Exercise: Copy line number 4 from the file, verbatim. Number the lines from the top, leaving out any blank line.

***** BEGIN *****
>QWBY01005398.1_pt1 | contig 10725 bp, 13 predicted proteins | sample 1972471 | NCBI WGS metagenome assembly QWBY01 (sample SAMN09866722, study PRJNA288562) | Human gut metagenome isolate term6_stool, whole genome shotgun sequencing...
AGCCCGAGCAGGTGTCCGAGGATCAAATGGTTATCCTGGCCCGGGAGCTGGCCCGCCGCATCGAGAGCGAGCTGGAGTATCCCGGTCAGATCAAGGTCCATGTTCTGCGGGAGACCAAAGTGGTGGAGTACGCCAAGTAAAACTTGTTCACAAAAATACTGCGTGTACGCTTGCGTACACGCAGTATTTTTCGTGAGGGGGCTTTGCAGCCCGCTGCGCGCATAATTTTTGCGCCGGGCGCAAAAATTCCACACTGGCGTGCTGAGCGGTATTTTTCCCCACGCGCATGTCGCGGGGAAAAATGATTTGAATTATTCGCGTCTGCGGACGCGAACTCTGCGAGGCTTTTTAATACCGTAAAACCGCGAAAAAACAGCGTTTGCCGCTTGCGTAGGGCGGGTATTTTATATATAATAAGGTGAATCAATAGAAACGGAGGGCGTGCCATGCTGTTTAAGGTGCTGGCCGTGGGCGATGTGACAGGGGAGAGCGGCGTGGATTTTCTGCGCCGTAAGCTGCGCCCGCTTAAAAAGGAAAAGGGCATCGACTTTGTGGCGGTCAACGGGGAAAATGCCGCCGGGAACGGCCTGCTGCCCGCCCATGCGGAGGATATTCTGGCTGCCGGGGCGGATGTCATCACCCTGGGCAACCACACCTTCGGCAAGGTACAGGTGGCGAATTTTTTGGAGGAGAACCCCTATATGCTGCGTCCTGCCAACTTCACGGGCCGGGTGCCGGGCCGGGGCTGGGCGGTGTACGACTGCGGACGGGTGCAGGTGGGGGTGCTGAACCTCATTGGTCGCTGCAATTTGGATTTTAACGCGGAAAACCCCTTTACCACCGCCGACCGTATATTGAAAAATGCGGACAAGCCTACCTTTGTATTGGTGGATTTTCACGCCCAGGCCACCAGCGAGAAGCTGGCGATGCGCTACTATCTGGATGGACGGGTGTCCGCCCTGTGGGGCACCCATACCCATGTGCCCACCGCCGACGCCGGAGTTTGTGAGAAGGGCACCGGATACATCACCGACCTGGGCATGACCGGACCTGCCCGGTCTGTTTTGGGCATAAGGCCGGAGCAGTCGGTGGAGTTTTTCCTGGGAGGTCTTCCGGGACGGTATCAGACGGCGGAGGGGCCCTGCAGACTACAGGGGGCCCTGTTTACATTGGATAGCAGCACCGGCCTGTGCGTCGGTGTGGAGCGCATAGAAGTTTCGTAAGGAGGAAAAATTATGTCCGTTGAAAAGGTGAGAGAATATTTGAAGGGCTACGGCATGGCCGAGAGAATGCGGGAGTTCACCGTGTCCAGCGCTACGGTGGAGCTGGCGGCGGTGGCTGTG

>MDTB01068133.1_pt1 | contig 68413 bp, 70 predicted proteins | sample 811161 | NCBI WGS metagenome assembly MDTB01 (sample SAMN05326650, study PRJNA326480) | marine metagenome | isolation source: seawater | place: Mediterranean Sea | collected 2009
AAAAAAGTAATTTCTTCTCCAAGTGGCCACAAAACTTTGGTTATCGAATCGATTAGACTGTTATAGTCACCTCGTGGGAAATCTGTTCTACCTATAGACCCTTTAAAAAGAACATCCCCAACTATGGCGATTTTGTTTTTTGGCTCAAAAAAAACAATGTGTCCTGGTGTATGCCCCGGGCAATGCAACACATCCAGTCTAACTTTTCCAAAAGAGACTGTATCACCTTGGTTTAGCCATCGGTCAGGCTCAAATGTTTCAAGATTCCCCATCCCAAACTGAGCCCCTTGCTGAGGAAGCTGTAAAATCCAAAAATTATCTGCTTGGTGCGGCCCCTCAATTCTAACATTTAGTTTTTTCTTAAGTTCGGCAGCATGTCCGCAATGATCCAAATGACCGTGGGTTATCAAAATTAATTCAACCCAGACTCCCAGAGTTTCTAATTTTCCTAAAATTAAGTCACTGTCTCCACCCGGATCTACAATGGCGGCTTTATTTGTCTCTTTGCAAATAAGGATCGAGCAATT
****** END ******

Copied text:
AAAAAAGTAATTTCTTCTCCAAGTGGCCACAAAACTTTGGTTATCGAATCGATTAGACTGTTATAGTCACCTCGTGGGAAATCTGTTCTACCTATAGACCCTTTAAAAAGAACATCCCCAACTATGGCGATTTTGTTTTTTGGCTCAAAAAAAACAATGTGTCCTGGTGTATGCCCCGGGCAATGCAACACATCCAGTCTAACTTTTCCAAAAGAGACTGTATCACCTTGGTTTAGCCATCGGTCAGGCTCAAATGTTTCAAGATTCCCCATCCCAAACTGAGCCCCTTGCTGAGGAAGCTGTAAAATCCAAAAATTATCTGCTTGGTGCGGCCCCTCAATTCTAACATTTAGTTTTTTCTTAAGTTCGGCAGCATGTCCGCAATGATCCAAATGACCGTGGGTTATCAAAATTAATTCAACCCAGACTCCCAGAGTTTCTAATTTTCCTAAAATTAAGTCACTGTCTCCACCCGGATCTACAATGGCGGCTTTATTTGTCTCTTTGCAAATAAGGATCGAGCAATT